Great interview! Three years ago when my agent told me it wouldn't be a good idea to write an 84 year-old detective because it would be impossible to turn the book into a series, I told her to tell that to Kinsey Millhone. That was all it took, and Henry Grave stayed 84.

William Doonan
www.williamdoonan.com

Jackie King said...

Wonderful interview, Jean.

Sue, I've been a huge fan ever since I read "A Is for Alibi" years ago. I have all of your books except "v" and that's on my TBR list.

Thanks for the hours and hours of pleasure you've given me as a reader.
Jackie King

Jacqueline Seewald said...

Jean,

Great interview! I've been a fan of Sue Grafton's mystery novels for many years. My husband and I are going through the alphabet with Kinsey.

Morgan Mandel said...

I'm not the only one then who doesn't write all day. Interesting to catch a glimpse of how a bestseller organizes her writing day.

Thanks,
Morgan Mandel
http://morganmandel.blogspot.com

ff94e5fc-1342-11e1-9693-000f20980440 said...

hello..did everyone hear my interview with SUE GRAFTON? it is on WWW.DAVIDSBOOKTALK.COM..hope you can all listen and spread the word..i had a blast

Augie said...

Jean and Sue, I enjoyed the interview. 2 hours writing...interesting and most practical. Augie

Mollie Bryan said...

Great interview, Jean. I admire Sue so much. I'm just starting to write a series and am in awe of anybody who can do it so successfully.

Jean Henry Mead said...

Sue is on tour and will probably not have time to stop in to respond to comments. Thank you from both of us for your kind and generous comments.

Susan said...

Wonderful interview. Details about her writing schedule & goals were especially appreciated--and reassuring!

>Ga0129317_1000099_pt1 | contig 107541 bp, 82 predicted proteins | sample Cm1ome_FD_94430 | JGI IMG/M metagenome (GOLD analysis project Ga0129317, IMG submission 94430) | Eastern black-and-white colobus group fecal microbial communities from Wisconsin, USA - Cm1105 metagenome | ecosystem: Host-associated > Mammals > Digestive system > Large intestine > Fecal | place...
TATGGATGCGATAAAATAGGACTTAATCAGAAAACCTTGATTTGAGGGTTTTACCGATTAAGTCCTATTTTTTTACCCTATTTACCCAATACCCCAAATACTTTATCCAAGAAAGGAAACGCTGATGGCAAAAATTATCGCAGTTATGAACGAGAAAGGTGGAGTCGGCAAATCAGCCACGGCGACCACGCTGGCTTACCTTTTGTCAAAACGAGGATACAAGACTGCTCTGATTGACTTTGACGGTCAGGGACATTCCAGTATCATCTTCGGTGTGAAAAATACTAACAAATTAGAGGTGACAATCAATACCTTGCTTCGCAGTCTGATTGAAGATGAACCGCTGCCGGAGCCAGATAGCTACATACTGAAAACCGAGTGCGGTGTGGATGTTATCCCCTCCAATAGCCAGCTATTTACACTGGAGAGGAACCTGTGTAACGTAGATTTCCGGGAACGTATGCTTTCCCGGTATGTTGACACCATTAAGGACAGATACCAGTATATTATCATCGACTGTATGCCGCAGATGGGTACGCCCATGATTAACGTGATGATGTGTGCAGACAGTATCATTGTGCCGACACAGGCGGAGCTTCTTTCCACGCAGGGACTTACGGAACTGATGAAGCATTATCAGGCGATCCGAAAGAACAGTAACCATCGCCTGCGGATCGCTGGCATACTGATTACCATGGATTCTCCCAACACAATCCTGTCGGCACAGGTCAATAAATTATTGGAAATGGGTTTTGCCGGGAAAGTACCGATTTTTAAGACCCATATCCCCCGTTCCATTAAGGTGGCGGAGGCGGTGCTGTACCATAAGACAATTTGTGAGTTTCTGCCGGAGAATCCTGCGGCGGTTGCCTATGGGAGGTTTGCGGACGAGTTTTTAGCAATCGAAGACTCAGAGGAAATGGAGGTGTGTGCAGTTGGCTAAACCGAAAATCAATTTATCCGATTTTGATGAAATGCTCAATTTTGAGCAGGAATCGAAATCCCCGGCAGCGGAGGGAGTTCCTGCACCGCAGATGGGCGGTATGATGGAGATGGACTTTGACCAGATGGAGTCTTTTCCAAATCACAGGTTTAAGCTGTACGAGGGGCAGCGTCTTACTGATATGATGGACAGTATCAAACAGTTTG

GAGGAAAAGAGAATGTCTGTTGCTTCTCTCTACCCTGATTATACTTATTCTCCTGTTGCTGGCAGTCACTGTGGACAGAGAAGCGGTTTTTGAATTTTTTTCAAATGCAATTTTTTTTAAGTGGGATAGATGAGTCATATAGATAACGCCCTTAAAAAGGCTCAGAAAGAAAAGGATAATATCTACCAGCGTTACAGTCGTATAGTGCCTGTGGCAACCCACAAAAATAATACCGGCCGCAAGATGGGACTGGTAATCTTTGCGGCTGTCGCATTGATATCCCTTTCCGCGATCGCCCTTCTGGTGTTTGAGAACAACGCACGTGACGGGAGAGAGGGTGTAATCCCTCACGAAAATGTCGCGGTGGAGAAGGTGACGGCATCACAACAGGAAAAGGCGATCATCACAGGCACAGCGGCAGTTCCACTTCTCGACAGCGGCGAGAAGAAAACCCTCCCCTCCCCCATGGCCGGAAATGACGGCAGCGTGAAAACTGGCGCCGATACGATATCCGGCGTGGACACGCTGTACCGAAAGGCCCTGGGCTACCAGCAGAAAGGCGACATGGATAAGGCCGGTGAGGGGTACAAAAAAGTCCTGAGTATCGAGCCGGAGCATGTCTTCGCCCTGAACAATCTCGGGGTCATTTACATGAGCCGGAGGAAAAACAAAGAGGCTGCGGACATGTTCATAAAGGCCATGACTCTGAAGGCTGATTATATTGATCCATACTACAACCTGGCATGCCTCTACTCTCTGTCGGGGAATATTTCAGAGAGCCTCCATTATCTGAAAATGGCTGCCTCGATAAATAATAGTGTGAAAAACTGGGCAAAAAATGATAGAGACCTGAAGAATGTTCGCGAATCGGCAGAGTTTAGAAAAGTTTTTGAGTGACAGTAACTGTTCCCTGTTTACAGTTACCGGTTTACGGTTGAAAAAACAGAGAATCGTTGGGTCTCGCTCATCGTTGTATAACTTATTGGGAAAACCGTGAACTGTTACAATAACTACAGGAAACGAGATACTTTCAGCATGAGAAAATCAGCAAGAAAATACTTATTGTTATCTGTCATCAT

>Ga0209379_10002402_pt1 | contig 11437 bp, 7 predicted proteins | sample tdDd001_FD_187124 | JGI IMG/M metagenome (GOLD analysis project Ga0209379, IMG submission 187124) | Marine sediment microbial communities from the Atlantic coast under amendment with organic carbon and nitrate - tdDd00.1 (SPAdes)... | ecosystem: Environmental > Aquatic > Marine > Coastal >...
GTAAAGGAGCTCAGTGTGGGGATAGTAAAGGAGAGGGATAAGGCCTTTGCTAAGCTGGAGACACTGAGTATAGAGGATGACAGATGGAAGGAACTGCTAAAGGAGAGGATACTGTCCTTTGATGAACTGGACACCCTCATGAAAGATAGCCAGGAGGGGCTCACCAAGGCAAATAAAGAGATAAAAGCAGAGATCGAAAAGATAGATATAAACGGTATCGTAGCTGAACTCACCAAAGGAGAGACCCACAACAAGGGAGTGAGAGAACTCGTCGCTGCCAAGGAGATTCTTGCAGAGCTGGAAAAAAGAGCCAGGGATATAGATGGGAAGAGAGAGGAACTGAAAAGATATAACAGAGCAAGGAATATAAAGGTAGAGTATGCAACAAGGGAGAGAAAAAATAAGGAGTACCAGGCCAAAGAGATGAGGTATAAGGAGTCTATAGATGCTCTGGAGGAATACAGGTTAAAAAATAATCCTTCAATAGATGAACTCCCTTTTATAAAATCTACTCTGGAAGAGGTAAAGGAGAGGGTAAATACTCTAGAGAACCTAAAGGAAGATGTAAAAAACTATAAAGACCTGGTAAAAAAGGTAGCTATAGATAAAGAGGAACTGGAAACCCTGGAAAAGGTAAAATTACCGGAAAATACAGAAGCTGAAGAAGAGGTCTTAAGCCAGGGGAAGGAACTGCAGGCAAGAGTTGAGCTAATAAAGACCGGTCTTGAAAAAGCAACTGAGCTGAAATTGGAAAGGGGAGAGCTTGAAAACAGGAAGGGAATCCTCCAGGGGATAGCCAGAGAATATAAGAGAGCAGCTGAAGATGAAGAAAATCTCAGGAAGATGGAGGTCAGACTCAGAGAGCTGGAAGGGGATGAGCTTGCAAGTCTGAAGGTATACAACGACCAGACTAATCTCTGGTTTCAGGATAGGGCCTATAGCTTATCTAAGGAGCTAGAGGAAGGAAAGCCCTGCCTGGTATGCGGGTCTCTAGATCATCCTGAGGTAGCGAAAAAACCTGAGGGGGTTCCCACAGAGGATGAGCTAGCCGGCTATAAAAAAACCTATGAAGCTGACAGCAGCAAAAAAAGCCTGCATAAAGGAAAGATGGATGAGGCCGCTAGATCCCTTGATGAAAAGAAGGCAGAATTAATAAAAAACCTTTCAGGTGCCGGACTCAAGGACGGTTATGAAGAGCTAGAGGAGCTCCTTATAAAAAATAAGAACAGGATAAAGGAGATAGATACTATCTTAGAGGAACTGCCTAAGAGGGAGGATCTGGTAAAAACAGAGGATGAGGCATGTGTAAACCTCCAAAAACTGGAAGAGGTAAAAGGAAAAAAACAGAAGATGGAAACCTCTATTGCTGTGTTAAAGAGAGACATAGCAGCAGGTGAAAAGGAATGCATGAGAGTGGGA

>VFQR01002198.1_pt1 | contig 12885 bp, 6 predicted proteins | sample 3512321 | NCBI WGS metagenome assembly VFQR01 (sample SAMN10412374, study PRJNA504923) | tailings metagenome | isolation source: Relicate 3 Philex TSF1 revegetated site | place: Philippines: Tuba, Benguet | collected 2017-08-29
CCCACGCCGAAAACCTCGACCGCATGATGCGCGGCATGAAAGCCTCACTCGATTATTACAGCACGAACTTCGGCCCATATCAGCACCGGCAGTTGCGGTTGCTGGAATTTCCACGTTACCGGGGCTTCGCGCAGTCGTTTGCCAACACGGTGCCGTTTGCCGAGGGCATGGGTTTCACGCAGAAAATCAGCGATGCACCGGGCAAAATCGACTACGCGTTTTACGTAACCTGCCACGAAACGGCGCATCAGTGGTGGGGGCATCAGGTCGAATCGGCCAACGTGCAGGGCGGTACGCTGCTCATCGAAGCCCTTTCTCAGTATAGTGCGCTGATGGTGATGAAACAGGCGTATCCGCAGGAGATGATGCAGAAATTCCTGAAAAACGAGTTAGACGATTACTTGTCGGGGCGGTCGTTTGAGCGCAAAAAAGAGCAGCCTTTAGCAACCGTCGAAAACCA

June Shaw said...

Thanks for sharing with all of us, Sue!

WS Gager said...

Jean: What a great interview. If I was given the honor, I would be too tongue tied to ask anything. Sue, you are one of the reasons I write mysteries. I listened to most of your books while running my children to sporting events. During that time my daughter got hooked on Kinsey and now I give them as gifts that I get to read too!
Wendy
W.S. Gager on Writing

Stephen L. Brayton said...

Yeah, can't wait for V.

Lubna said...

Jean: Thanks for hosting a fab interview.
Sue, you sure follow a disciplined writing schedule. I'm so inspired by that. I haven't had the chance to read your books, but it was lovely learning about them.
Cheers
Lubna
lukathewriter (at) gmail (dot) com

Anonymous said...

I loved this interview, love the series! It is fascinating to hear more about how the books develop. (In answer to David of David's Book Talk's question: I also greatly enjoyed David's interview with Sue Grafton and I intend to listen to it again soon.)

Brenda W.